Voices of BTM XXIII: Jack Neary

Jack NearyTell us a little about your play.

Kick the Tires, Alma features three characters created over 20 years ago, for the very first BTM. (I can’t do the math, so somebody figure out the year.) Back then, the play was called Oral Report and the actors, under the direction of Adam Zahler (for I think, maybe New Rep?) were Kate Carney, Patricia Till, and Alice Duffy. The ladies were so well received, I brought them back for a second year and I directed Kate, Alice, and Mary Klug for New Century Theatre in Alternative Lifestyle. Then I reprised the characters in Three-Peat. Subsequently, while I was working for Spiro directing Lend Me a Tenor at the Lyric, a show from his upcoming season fell through and he asked me if I had a full-length he could consider as a replacement. I said sure. He said, What is it? I said, Sex and Catholics. He said I can’t do a show called Sex and Catholics. I said, How about if I change the title? He said, Lemme read it. He did, and for the show I put together the three Marathon plays, a couple of other sketches, and one much longer, much more serious playlet for the three ladies, now played by Bobbie Steinbach, Ellen Colton, and Cheryl McMahon, directed by me, and that became Beyond Belief and even the Globe liked it. (Is this what you meant about “tell me a little about your play” Alexa?)

From there, Belief was produced by New Century Theatre at Stage West. I tossed out the extra sketches, invented husbands (John Davin and Richard Snee) for the ladies, strengthened the narrative, replaced the always busy Bobbie with Marina Re, and added a Narrator. As I watched it at Stage West, I could see that I didn’t need the Narrator (played by the wonderful Andy Dolan), and by the time the play appeared at the erstwhile Stoneham Theatre, with Sheridan Thomas in the Bobbie role, it was titled The Porch. Now Bobbie’s back with the band, and here we are. And… scene.

What made you want to tell this story?

See above. Also, in terms of the characters’ origin—when my mother was alive, she and Mrs. O’Neill and Mrs. Lally used to sit out on the O’Neill porch and shoot the breeze watching the Sacred Heart Parish roll by. One day, I visited my mother. She came in from the O’Neill porch and said, very simply, “Mrs. Lally just explained oral sex to Mrs. O’Neill.” I said to myself, “I can get ten-minutes out of that,” and that became Oral Report. A monster was created.

What interests you in the ten-minute format?

I love the challenge of getting to the point. With laughs. I don’t know if I could (or would want to) write something completely serious in the ten-minute format. Frankly, I don’t know how some of the writers do it. Maybe it’s because I’m such a smartass, I can’t go more than a half page without writing a joke, I don’t know. For my ten-minute plays, I usually come up with an ending, or a closing line, that I shoot for, and when you know you have only nine pages to get to that ending or closing line, you get to the point very fast.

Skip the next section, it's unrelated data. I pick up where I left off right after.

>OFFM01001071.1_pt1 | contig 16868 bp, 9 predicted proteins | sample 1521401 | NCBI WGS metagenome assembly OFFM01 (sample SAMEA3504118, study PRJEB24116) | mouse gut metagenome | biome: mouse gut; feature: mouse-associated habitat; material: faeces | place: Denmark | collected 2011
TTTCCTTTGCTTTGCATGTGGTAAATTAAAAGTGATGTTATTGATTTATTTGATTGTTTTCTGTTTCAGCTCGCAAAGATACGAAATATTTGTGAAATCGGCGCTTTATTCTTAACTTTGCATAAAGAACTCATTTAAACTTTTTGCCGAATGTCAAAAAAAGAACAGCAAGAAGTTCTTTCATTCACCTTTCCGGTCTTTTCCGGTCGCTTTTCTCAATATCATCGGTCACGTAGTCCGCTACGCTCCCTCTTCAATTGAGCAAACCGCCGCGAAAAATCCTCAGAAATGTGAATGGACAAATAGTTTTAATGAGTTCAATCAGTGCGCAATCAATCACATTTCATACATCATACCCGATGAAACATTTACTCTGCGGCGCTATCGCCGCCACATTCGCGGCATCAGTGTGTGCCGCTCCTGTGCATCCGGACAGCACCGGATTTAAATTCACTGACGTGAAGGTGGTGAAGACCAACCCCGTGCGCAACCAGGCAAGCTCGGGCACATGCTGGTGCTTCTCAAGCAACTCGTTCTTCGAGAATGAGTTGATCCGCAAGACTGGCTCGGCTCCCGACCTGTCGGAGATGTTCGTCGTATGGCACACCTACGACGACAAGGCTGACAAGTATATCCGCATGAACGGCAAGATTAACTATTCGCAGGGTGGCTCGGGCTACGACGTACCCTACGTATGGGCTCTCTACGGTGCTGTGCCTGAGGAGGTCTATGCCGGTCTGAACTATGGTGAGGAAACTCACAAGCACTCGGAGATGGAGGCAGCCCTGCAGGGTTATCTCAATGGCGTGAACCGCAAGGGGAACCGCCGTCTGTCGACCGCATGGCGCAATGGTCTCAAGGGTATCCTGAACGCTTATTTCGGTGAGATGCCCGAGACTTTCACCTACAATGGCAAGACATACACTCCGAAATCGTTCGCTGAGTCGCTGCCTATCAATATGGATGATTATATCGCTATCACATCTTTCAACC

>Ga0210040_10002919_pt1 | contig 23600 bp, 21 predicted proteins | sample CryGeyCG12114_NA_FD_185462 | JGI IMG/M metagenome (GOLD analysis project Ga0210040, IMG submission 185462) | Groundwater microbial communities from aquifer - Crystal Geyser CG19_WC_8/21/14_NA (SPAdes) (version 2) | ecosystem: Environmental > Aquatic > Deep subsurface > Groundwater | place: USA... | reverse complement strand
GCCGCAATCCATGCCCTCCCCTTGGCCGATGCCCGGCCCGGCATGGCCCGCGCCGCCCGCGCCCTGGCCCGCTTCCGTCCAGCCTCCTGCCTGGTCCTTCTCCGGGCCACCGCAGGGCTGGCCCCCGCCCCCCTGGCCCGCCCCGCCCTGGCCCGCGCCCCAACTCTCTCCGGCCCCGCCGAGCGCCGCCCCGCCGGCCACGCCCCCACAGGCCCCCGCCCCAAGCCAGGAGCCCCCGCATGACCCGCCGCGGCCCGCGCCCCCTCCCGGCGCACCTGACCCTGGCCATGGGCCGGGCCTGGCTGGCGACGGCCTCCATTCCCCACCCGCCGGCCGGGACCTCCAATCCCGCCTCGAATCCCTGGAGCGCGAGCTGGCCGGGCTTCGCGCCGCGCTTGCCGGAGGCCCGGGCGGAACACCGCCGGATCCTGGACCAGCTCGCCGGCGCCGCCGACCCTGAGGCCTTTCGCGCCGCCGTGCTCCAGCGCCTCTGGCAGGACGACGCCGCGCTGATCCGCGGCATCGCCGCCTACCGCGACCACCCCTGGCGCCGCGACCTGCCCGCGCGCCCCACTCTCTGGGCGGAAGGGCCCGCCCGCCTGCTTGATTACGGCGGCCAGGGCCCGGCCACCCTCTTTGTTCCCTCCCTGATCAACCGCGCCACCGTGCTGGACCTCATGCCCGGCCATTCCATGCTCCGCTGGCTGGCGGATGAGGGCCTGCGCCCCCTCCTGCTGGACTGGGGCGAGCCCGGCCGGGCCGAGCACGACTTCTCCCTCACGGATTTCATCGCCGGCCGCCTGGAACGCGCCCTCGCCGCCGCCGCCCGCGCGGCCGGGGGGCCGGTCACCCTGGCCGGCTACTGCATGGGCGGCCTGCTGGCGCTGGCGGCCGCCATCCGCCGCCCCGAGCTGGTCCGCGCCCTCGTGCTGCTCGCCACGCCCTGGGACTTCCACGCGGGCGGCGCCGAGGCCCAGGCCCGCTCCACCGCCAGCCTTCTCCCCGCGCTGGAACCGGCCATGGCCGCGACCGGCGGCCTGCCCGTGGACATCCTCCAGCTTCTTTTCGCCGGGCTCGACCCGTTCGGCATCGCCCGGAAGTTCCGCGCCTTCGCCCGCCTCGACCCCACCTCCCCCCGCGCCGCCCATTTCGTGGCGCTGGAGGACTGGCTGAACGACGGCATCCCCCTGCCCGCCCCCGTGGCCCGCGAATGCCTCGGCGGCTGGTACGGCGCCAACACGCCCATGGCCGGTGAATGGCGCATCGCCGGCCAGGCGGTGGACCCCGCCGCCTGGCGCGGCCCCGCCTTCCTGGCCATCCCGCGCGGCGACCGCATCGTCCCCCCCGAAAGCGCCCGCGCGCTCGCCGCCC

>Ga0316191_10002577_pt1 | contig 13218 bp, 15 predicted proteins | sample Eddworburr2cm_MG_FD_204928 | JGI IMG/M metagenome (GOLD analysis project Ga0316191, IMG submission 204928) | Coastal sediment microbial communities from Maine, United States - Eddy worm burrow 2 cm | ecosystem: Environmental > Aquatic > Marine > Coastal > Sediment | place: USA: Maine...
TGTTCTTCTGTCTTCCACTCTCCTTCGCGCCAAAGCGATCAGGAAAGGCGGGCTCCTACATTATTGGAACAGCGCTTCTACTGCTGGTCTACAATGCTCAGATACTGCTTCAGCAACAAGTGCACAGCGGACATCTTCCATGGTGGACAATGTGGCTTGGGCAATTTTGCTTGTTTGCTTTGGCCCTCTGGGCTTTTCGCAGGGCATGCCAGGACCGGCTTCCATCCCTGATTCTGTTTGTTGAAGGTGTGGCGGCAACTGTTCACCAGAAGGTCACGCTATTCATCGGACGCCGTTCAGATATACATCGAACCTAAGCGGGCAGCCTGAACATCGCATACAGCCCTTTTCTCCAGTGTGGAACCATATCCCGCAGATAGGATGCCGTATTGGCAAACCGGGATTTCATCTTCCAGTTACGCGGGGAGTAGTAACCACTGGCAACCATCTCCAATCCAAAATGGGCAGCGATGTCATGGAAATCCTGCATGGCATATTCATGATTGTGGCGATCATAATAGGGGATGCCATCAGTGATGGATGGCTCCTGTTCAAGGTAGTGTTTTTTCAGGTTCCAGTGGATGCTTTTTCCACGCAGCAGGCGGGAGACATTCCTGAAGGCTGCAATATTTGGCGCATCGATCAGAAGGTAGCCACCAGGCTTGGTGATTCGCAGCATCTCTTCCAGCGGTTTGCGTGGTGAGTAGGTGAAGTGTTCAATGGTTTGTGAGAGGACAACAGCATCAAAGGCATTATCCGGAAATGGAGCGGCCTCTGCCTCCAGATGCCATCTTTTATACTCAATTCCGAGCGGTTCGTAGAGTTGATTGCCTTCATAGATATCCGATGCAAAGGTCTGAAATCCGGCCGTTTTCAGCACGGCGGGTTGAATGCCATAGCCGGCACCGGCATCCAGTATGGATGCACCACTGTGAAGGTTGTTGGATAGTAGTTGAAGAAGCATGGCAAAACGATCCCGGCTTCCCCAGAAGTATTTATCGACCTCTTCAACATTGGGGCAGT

What are the particular challenges to writing for (or adapting to) Zoom? Are there benefits to working in this medium? Were there any surprises along the way?

I’ve overseen plays of mine written for the stage scrunched into the Zoom format, and while it’s good to get the work in front of an audience, I’m not a big fan of the scrunching aspect of the whole thing. More recently, I’ve written a couple of plays specifically for the Zoom format. We performed the first of these, The Gathering, for Acting Out Productions a few months ago and it went quite well. Kick the Tires, Alma is my second Zoom-specific play. For each of these, I acknowledge the pandemic in the story and that justifies, to me, the Zoom specificity. I look forward to getting out of the Brady Bunch boxes, though, and back onstage. I really do.

What’s next for you as a playwright (or producer, actor, student, teacher, etc.)?

What’s next for me as a playwright is to get my second Pfizer dose (March 30, so it’s a done deal by the time this appears), and return to my home away from home, the Barnes and Noble café in Manchester, NH, where I sit pretty much every late afternoon for a few hours and write. I wrote almost all of my play Trick or Treat there, and of all the things I’ve missed during the plague, this has been one of the most significantly missed. Beyond that, there is fingers-crossed hope at the moment for a production of my play First Night at the Deertrees Theatre in Maine in early July, and then at the new Park Theatre in Jaffrey, NH later in the season. Also, the Players’ Ring in Portsmouth plans to produce my brand new script, Moonglow, to close its 30th Anniversary season in June of 2022. I’ll direct. Also working on The Jester of Camelot, a play with music about ’60s comedy icon Vaughn Meader, which I’m writing with Andy Dolan, and The Stands, a new play about Little League moms dealing with their kids and one harrowing incident. In the meantime, I write and market and market and write. Oh, and fret. I have made fretting an art.

Boston Theater Marathon XXIII: Special Zoom Edition runs Monday-Saturday at 12 noon ET and concludes May 28 with Jack Neary’s Kick the Tires, Alma! More